U.S. residential electricity price growth forecast 2020

Projected annual growth in U.S. residential electricity prices from 2000 to 2020

by T. Wang, last edited May 14, 2019
U.S. residential electricity price growth forecast 2020 It is projected that the residential electricity price in the United States will increase by 3.6 percent between 2018 and 2019. Generally, retail electricity prices in the country have risen over the last decade. This trend is likely to continue as natural gas prices will likely also increase, raising electricity rates. As the natural gas supply is exposed to international markets that pay a higher rate, U.S. prices are also expected to rise despite a decrease in recent years that came as a result of the hydraulic fracturing boom.
States with the highest and lowest electricity prices

The price of electricity is partially dependent on the various energy sources, such as coal, gas, oil, as well as renewable or nuclear sources, used to generate power. Hawaii has one of the highest electricity prices at 32.46 U.S. dollars per kilowatt hour due to the high costs of crude oil used to fuel the state’s electricity. In comparison, Idaho has one of the lowest retail rates, as much of the state’s energy is generated from hydroelectricity which requires virtually no fuel and construction costs can be spread out over decades. Bills can vary greatly depending on both state and region. Demand for electricity is also expected to increase, especially in regions that will likely require more heating and cooling as climate change impacts progress, driving up electricity prices.
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Projected annual growth in U.S. residential electricity prices from 2000 to 2020

Loading statistic...
YearAnnual growth
'20*1.2%
'19*1.7%
'180%
'172.7%
'16-0.8%
'151.1%
'143.2%
'132.1%
'121.4%
'111.6%
'100.2%
'092.2%
'085.7%
'072.4%
'0610.3%
'055.4%
'042.6%
'033.2%
'02-1.6%
'014.2%
'000.9%
YearAnnual growth
'20*1.2%
'19*1.7%
'180%
'172.7%
'16-0.8%
'151.1%
'143.2%
'132.1%
'121.4%
'111.6%
'100.2%
'092.2%
'085.7%
'072.4%
'0610.3%
'055.4%
'042.6%
'033.2%
'02-1.6%
'014.2%
'000.9%
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by T. Wang, last edited May 14, 2019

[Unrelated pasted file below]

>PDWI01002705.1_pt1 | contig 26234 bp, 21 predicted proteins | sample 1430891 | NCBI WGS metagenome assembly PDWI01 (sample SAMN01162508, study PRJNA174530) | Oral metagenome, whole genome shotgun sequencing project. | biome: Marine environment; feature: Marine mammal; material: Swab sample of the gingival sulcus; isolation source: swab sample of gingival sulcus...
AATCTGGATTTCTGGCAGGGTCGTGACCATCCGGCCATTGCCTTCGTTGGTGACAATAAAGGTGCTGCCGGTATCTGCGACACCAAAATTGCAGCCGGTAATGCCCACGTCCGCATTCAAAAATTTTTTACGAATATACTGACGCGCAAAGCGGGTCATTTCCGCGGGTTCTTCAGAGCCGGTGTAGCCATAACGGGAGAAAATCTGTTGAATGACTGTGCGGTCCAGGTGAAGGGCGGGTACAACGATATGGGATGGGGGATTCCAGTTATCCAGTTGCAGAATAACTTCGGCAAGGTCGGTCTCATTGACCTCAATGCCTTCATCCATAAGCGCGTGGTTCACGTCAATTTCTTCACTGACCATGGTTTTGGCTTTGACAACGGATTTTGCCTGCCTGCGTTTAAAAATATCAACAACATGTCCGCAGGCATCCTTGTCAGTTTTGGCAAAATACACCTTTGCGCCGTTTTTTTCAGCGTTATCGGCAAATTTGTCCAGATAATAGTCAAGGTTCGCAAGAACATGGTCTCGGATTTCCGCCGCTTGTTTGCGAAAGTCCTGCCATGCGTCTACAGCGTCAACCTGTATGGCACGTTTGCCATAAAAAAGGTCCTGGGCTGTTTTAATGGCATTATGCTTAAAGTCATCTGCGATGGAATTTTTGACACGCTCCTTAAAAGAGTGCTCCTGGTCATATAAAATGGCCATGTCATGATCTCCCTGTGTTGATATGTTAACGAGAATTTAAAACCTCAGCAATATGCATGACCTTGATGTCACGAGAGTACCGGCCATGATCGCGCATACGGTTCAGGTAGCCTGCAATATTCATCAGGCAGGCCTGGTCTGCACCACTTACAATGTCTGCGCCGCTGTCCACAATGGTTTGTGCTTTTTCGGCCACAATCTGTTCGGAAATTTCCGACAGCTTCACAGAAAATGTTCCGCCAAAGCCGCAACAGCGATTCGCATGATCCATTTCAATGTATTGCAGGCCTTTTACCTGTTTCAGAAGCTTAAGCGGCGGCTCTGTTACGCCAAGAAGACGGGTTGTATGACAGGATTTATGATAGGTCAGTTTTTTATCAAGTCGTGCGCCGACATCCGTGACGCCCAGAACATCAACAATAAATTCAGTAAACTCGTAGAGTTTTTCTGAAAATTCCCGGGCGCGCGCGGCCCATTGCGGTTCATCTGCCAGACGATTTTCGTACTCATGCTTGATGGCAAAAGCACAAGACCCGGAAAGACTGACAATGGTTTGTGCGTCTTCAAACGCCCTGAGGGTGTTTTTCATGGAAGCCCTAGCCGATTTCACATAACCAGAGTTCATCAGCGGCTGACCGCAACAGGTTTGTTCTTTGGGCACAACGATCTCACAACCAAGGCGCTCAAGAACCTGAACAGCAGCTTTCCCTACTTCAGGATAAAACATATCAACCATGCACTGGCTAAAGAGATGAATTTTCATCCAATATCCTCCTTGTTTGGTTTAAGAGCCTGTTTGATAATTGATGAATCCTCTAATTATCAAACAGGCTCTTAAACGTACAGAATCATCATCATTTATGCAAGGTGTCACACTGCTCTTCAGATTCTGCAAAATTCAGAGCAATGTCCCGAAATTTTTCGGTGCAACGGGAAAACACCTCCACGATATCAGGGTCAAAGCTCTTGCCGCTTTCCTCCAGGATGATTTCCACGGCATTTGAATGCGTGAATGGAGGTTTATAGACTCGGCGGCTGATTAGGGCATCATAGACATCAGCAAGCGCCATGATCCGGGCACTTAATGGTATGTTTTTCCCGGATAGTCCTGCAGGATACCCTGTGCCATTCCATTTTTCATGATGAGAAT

It is projected that the residential electricity price in the United States will increase by 3.6 percent between 2018 and 2019. Generally, retail electricity prices in the country have risen over the last decade. This trend is likely to continue as natural gas prices will likely also increase, raising electricity rates. As the natural gas supply is exposed to international markets that pay a higher rate, U.S. prices are also expected to rise despite a decrease in recent years that came as a result of the hydraulic fracturing boom.
States with the highest and lowest electricity prices

The price of electricity is partially dependent on the various energy sources, such as coal, gas, oil, as well as renewable or nuclear sources, used to generate power. Hawaii has one of the highest electricity prices at 32.46 U.S. dollars per kilowatt hour due to the high costs of crude oil used to fuel the state’s electricity. In comparison, Idaho has one of the lowest retail rates, as much of the state’s energy is generated from hydroelectricity which requires virtually no fuel and construction costs can be spread out over decades. Bills can vary greatly depending on both state and region. Demand for electricity is also expected to increase, especially in regions that will likely require more heating and cooling as climate change impacts progress, driving up electricity prices.
Show more
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